• Blown-in and loose-fill insulation: These are made of small particles of foam, fibre or other material. The particles can fit into even the smallest spaces without disturbing finishes or structures.
  • Reflective insulation systems and radiant barriers: Radiant barriers and reflective insulation is different from most common insulation systems which work by resisting conductivity and sometimes convective heat flow in that they reflect radiant heat away from living spaces. They are usually used in attics to reduce summer heat gain (effectively lowering cooling costs).
  • Rigid fibre board/fibrous board insulations: These insulations are made of mineral wool materials or fiberglass and they are usually used to insulate air ducts because they withstand extremely high temperature.
  • Foamed-in-place and sprayed-foam insulations: These are made from liquid foam materials and are sprayed, injected, poured, or foamed-in-place. Some of these insulations have 2 times the R-value per inch of batt insulation and they are popular because they fill even the smallest cavities. The most commonly used liquid foam materials are Cementitious, Phenolic, Polyisocyanurate, and Polyurethane.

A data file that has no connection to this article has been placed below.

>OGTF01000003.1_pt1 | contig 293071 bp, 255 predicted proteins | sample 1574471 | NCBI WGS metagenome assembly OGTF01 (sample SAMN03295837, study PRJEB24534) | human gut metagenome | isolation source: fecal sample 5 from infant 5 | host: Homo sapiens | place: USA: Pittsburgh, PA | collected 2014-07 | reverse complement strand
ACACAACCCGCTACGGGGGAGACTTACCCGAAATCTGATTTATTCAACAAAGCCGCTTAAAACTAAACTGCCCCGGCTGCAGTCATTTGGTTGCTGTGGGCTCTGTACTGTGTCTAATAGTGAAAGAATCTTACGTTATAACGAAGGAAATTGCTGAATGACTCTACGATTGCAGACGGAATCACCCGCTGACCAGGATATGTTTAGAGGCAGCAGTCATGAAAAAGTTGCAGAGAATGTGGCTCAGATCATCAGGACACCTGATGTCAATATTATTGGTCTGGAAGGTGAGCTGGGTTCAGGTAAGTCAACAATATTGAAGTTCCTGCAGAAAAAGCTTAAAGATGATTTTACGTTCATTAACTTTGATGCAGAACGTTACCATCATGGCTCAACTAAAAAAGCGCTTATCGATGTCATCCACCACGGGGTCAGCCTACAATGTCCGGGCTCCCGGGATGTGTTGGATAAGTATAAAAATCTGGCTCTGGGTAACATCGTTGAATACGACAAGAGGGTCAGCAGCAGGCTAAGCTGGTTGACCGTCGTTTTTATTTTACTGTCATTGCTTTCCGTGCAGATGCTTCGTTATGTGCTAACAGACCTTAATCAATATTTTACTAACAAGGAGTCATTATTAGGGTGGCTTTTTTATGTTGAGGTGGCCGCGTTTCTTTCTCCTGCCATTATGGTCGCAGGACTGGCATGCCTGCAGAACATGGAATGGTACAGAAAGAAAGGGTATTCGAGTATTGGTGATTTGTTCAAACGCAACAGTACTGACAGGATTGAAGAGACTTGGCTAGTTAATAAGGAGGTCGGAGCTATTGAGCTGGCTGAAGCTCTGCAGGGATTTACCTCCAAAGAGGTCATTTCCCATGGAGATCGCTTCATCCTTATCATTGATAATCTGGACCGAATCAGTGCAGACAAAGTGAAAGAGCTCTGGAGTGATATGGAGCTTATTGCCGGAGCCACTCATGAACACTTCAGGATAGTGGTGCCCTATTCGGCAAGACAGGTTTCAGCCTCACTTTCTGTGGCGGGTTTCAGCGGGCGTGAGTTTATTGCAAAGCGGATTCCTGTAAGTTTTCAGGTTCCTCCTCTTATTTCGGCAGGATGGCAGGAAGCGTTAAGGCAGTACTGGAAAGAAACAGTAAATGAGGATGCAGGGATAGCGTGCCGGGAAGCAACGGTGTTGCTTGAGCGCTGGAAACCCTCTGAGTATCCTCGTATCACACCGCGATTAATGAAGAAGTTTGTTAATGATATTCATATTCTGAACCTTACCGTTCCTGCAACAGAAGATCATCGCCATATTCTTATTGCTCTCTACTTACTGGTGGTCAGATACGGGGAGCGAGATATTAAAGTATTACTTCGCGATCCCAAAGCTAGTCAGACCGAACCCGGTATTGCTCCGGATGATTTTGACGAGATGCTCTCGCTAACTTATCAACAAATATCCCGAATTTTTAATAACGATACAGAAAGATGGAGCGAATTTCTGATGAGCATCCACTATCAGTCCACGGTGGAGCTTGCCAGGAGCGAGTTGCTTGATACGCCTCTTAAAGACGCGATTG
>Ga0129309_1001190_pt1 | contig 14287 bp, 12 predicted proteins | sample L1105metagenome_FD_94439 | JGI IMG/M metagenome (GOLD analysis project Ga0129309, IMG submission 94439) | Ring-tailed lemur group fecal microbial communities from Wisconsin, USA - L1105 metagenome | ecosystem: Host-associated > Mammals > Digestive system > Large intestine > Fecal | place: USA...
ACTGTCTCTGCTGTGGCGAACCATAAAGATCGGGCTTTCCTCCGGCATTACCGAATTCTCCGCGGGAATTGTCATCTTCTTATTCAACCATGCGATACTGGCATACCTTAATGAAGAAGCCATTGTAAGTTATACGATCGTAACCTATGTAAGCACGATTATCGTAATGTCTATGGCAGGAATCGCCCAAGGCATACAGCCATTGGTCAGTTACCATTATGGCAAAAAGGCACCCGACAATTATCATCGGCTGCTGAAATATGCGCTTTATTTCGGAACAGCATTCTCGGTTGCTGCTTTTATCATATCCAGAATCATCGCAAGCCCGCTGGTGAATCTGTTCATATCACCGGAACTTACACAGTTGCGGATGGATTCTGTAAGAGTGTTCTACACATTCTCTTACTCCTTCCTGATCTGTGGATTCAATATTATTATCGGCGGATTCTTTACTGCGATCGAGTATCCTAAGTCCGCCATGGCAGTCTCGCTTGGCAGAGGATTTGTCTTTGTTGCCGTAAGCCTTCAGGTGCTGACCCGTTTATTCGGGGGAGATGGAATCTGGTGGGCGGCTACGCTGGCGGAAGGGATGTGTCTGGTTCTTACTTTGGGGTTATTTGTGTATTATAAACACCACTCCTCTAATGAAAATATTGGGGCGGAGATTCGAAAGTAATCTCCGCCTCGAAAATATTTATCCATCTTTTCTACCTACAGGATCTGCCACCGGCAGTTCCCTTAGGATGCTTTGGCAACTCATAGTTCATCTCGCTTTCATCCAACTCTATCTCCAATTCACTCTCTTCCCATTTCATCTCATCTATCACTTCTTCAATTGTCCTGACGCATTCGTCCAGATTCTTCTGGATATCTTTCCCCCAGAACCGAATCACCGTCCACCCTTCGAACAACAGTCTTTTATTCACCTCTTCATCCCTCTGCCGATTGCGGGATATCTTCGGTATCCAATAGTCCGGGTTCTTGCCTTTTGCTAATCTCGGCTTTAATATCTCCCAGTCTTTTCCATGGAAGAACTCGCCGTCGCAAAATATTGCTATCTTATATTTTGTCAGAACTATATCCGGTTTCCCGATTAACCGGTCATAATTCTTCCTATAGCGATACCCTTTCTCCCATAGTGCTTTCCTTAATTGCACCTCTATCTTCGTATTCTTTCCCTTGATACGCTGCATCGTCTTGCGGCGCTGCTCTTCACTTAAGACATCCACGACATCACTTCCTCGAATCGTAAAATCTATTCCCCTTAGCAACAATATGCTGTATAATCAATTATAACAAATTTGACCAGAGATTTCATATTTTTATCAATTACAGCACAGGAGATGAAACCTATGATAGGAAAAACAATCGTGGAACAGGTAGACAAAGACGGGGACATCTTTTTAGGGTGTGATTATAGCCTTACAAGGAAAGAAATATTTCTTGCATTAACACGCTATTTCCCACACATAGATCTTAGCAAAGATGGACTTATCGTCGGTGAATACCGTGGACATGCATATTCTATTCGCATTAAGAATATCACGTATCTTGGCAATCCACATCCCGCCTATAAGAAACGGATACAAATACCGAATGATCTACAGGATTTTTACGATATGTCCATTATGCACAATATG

• SIP (Structural Insulated Panel): SIPs, as the name suggests, are prefabricated installed structural elements used in walls, floors, roofs and ceilings. These panels are popular because they give energy savings of between 12% and 14% and they lead to a more airtight home (which is more comfortable and quieter).

 

AVOID STUFFING

Stuffing full-width batts into narrow spaces is a no-no. This is because it creates uninsulated air pockets, which leads to a low R-value since heat and cold will escape. Instead, you should cut batts into exact widths, adding only ¼ inch or so for a snug fit. The best way to cut the batt using a utility knife is to use a 4 to 6-inch-wide strip of plywood as your straightedge to guide the knife.

 

AVOID PAPER-FACED INSULATION

Paper-faced insulation should be avoided because it makes it hard to create a tight vapour retarder. Unfaced friction-fib batts are a better option. When using a 4-mil poly vapour retarder, ensure you seal the gap between the bottom and top plates and the wall with caulk or acoustical sealant and you should then press the poly into this sealant.

 

USE THE RIGHT RATIO

When spraying in foam, ensure you have the right ratio of spray and injection foam for proper chemical reaction. This ratio is given when you buy the spray foam.

 

GET THE SUBSTRATE RIGHT

This is particularly important in cold areas. Cold substrate can pull enough heat from the chemical reaction to ensure there is no proper expansion of the spray foam or there is no proper bond to the substrate.

 

HIRE A PROFESSIONAL

You could do DIY insulation, but hiring a professional ensures you use the right materials and it leads to a better job since a contractor will have the training, experience and tools necessary for the job. Hiring a pro also saves you money since you will not need to buy the tools needed and because contractors buy insulating materials in bulk.